After forging bop history and founding the Modern Jazz Quartet, Pittsburgh-born drummer Kenny "Klook" Clarke (1914-85) left the United States for Europe in 1956. He played for several years in a trio with Bud Powell, then hooked up with conservatory trained pianist Francy Boland (b. 1929) to form the Clarke-Boland Big Band (C-BBB), one of Europe's preeminent jazz orchestras. From 1961 to 1972, the group recorded a whopping 35 albums and at various times, featured some of Europe and America's finest names in jazz: Art Farmer, Johnny Griffin, Benny Bailey, Ronnie Scott, Sahib Shihab and Jimmy Woode.
The seemingly unlikely partnership of Clarke and Boland made for a formidable foundation. Clarke had unfaltering rhythm and a broad sense of swing and Boland, whose always inspired pianistic witticisms were only briefly revealed, proved a gifted composer/arranger of rare insight and exceptional tonal variety. Like Ellington, Boland conceived of musical stories, often to be told by the specific talents and abilities of the orchestra's soloists (1969's At Her Majesty's Pleasure, for example, was a suite written entirely to chronicle Griffin's arrest in London for back tax payments). But, still, this was a musician's band given to old-fashioned bouts of section playing and audience-rousing performances. And even the multi-cultural casting and diverse musical backgrounds couldn't prevent the coalescence of Clarke and Boland's unified conception.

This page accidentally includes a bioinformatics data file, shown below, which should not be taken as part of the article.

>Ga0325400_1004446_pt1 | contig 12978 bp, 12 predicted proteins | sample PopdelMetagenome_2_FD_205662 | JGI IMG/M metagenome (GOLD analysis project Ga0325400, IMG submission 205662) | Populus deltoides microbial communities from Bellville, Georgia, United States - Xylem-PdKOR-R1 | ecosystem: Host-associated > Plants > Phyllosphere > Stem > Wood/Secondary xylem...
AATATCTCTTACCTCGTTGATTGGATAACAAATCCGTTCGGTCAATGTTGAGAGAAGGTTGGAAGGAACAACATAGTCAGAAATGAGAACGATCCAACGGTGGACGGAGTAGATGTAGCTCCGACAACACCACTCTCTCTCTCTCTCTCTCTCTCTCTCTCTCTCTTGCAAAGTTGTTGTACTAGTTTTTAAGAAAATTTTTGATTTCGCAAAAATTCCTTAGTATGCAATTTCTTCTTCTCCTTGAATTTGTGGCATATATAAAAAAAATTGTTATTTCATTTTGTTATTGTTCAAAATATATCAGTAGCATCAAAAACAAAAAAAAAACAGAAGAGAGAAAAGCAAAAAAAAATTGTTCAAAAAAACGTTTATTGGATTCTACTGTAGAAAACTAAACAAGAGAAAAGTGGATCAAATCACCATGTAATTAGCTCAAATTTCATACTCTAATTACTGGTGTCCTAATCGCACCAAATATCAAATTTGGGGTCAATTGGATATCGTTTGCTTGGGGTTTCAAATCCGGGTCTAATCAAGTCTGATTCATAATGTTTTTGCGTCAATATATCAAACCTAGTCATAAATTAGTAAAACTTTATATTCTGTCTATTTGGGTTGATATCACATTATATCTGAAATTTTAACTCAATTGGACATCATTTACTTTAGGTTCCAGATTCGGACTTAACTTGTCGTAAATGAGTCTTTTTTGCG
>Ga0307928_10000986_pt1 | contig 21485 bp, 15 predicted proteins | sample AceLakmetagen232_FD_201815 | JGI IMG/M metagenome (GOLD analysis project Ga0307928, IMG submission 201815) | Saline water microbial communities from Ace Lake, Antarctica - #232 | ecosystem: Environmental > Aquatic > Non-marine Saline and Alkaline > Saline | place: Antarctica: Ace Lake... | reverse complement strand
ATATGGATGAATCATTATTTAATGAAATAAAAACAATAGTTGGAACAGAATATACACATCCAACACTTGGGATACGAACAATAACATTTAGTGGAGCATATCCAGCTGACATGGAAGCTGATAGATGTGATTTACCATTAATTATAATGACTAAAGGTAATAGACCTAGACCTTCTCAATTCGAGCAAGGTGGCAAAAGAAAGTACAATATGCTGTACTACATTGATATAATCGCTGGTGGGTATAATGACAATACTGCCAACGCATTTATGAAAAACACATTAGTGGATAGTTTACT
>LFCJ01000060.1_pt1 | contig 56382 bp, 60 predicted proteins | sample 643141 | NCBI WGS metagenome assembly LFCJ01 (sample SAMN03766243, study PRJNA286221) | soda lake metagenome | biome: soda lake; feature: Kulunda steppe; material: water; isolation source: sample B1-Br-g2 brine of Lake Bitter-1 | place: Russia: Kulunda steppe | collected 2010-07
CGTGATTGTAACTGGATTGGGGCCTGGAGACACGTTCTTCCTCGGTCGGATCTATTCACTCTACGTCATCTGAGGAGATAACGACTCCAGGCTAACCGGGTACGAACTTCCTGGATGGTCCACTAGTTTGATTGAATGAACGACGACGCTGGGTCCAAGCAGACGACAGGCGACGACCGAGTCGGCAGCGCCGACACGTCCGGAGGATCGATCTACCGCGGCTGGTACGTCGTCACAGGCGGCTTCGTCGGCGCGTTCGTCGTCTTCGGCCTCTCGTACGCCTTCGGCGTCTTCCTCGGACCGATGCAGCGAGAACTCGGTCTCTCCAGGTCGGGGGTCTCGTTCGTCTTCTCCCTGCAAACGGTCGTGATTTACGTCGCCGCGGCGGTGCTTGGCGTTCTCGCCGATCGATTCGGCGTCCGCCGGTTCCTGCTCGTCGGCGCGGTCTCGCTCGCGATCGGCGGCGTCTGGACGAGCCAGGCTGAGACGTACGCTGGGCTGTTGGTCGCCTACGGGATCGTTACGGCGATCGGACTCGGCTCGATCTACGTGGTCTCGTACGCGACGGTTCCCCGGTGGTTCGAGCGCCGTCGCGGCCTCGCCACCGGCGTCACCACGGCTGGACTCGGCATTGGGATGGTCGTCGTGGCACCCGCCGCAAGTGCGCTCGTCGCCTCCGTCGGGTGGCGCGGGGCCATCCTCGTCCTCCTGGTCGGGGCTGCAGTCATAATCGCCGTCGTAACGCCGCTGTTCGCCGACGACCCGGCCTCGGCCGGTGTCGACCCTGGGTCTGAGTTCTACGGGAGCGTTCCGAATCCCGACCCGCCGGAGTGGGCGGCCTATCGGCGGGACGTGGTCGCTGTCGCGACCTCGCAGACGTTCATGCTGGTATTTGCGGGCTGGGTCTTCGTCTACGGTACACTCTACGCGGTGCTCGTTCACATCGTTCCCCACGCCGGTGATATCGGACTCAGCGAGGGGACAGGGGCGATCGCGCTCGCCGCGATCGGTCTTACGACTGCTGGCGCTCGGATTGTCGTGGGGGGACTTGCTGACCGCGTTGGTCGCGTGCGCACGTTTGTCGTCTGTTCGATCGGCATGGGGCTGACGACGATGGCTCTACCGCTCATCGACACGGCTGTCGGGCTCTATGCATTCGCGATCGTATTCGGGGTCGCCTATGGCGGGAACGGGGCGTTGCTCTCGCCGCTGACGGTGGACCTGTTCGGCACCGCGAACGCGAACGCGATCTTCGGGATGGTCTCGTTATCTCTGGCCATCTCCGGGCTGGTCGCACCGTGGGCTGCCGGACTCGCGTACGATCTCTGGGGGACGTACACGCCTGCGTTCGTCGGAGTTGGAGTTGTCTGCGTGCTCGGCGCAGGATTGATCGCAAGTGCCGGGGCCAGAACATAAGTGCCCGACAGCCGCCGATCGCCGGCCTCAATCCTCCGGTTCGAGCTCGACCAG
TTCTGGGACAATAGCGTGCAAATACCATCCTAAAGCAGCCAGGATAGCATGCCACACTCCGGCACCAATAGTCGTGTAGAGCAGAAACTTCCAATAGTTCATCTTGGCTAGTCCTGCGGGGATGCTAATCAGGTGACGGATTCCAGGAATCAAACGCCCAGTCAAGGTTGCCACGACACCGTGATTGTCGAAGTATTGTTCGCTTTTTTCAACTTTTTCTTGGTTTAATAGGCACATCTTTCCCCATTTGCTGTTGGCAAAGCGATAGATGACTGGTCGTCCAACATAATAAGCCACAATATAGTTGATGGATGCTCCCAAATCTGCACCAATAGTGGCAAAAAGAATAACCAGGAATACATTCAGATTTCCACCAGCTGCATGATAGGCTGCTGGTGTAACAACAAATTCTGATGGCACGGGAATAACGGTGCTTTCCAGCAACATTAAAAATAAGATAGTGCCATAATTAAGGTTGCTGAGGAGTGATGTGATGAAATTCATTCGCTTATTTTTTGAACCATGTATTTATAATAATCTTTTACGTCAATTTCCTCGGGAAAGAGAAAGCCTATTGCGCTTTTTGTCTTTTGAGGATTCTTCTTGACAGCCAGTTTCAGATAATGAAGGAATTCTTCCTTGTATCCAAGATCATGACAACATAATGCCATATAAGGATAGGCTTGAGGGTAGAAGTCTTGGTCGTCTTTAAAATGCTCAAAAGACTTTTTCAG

Italian producer Gigi Campi became the orchestra's manager, producer and all around guru/inspiration. It is he who oversaw the vast recorded legacy of the Clarke/Boland aggregates. It is Campi who has also supervised the CD release of C-BBB projects on the German MPS and Emanon labels. Here, he teams with the Italian Rearward label to release once-rare and some never issued Clarke/Boland music. The packaging is exceedingly handsome: cardboard slipcases holding complimentary digipack CD cases and separately bound booklets with British chronicler (and Klook biographer) Mike Hennessey's notes, superb (though buried) credits and rare photos. What's more, Campi has obsessively restored the recordings for pristine sound quality and expertly captured the orchestra for the digital age.
I love jazz because it's been a life's work.
I was first exposed to jazz by my father.
I met Hampton Hawes.
The best show I ever attended was Les McCann.
The first jazz record I bought was Herbie Hancock.
My advice to new listeners is to listen at a comfortable volume.